One of the significant challenges in the fast adoption of electric vehicles in the market is the thermal management of the battery pack. The current advancement in active and passive cooling techniques is helping resolve this issue in electric vehicles. The present work focuses on the use of passive cooling techniques, such as phase change material (PCM) and the heat sink, to maintain the battery module temperature within the thermal safety limit. The cartridge heaters were used as the mock-up cells. A 3 × 3 array of mock-up cells was formed with a cell-to-cell spacing of 6 mm. OM42 was used as a PCM with a melting point temperature of 44°C and latent heat of fusion, 199 kJ/kg. The experiments were conducted at different power settings of 10–40 W with an interval of 10 W. A heat sink was integrated into the bottom of the battery module. It was observed that increased power input reduces the time required to reach the operating temperature limit of 60°C. After incorporating the PCM, this time was extended by 100.8%, 35.5%, 24.7%, and 21.2% for the power input of 10, 20, 30, and 40 W, respectively. Cell-5 was found to be the most heat-affected cell in the battery module. At higher power inputs of 30 and 40 W, the temperature variation along the height of cell-5 was more than 5°C with and without the PCM. The present findings provide more insights into the heat dissipation at lower and higher power inputs, which may help designers to modify the existing battery thermal management system design efficiently.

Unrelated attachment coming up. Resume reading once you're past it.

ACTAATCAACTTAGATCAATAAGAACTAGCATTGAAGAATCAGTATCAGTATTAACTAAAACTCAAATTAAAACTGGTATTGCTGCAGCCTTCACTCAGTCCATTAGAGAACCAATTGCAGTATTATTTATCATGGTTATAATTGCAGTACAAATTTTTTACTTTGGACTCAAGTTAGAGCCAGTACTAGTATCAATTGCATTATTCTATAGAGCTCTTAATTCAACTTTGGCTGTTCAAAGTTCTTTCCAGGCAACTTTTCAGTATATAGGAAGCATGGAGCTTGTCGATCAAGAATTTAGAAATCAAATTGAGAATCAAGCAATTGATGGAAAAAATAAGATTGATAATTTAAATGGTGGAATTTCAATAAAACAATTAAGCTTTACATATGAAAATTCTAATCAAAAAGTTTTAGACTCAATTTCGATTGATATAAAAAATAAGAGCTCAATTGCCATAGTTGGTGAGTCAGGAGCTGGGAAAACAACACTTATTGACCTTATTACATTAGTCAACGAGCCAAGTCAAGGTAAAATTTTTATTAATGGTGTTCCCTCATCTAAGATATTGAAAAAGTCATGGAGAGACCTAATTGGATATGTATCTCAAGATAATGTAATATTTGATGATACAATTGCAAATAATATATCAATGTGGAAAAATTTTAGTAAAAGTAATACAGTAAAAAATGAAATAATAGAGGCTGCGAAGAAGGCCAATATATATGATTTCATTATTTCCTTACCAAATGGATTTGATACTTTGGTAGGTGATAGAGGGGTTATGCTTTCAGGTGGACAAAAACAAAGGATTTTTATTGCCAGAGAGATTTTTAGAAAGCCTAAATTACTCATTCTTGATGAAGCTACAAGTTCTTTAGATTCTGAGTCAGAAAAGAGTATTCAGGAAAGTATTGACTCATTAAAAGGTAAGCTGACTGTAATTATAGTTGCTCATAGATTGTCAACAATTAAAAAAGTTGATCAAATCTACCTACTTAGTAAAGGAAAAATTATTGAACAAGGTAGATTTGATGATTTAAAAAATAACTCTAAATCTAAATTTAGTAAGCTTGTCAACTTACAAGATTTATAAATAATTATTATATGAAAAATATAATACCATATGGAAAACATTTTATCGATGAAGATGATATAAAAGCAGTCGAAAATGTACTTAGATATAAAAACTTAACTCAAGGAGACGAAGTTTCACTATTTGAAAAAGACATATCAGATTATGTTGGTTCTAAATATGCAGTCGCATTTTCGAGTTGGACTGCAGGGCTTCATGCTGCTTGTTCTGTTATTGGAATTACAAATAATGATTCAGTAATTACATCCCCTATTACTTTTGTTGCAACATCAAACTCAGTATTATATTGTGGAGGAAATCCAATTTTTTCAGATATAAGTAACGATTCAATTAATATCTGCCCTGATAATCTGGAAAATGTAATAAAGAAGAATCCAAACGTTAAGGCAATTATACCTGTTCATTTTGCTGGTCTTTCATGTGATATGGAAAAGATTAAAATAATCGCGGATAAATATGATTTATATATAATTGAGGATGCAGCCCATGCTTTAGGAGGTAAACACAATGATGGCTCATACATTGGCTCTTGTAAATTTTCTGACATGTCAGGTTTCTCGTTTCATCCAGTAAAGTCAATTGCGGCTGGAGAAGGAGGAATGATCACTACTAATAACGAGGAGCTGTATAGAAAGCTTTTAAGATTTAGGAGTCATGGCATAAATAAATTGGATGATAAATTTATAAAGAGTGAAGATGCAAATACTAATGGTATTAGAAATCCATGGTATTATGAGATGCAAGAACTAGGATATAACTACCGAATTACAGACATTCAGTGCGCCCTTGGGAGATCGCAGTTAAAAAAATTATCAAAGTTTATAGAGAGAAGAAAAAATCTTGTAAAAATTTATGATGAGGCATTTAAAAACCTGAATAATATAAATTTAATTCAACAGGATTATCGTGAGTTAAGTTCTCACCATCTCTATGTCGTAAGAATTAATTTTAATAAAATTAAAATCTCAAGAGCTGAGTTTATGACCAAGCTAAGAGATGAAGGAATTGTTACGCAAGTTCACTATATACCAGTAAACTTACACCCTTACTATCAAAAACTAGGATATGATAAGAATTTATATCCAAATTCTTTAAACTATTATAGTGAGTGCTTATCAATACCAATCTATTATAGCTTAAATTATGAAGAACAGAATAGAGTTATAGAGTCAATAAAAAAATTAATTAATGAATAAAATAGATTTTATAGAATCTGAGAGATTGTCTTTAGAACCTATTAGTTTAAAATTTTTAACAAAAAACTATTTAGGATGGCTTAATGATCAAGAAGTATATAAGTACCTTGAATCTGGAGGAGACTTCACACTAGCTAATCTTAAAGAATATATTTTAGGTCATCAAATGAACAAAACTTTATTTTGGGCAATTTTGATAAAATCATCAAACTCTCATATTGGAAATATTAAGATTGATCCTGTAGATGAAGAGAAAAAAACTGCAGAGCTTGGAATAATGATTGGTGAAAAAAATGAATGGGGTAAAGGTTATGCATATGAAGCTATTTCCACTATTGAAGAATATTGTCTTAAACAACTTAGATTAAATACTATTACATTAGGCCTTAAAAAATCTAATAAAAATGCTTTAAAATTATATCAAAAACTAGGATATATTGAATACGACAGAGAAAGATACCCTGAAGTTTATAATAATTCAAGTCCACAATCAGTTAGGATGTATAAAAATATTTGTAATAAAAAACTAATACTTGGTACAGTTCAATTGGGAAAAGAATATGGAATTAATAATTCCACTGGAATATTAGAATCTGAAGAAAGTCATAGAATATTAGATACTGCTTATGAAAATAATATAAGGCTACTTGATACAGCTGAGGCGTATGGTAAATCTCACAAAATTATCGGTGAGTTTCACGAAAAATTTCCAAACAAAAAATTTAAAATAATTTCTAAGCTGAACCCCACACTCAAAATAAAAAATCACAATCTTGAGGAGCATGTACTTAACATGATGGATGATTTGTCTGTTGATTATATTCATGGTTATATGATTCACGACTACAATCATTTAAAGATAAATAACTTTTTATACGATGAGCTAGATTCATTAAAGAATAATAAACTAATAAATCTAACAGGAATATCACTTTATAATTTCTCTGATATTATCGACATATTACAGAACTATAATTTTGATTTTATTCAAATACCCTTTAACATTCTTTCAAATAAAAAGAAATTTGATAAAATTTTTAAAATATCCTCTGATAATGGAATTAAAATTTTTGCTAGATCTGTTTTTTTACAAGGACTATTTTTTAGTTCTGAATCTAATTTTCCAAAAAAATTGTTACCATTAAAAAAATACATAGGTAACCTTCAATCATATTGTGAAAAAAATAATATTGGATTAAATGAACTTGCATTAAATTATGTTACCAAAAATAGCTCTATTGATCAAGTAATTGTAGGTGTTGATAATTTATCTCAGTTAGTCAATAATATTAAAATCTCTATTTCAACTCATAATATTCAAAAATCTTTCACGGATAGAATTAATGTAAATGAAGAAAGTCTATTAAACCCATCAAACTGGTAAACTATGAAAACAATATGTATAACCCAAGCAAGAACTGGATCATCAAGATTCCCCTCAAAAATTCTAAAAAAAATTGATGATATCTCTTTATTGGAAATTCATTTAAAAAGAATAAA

|Journal||Proceedings of the Institution of Mechanical Engineers, Part C: Journal of Mechanical Engineering Science|
|Publication status||Accepted/In press - 2023|
All Science Journal Classification (ASJC) codes
- Mechanical Engineering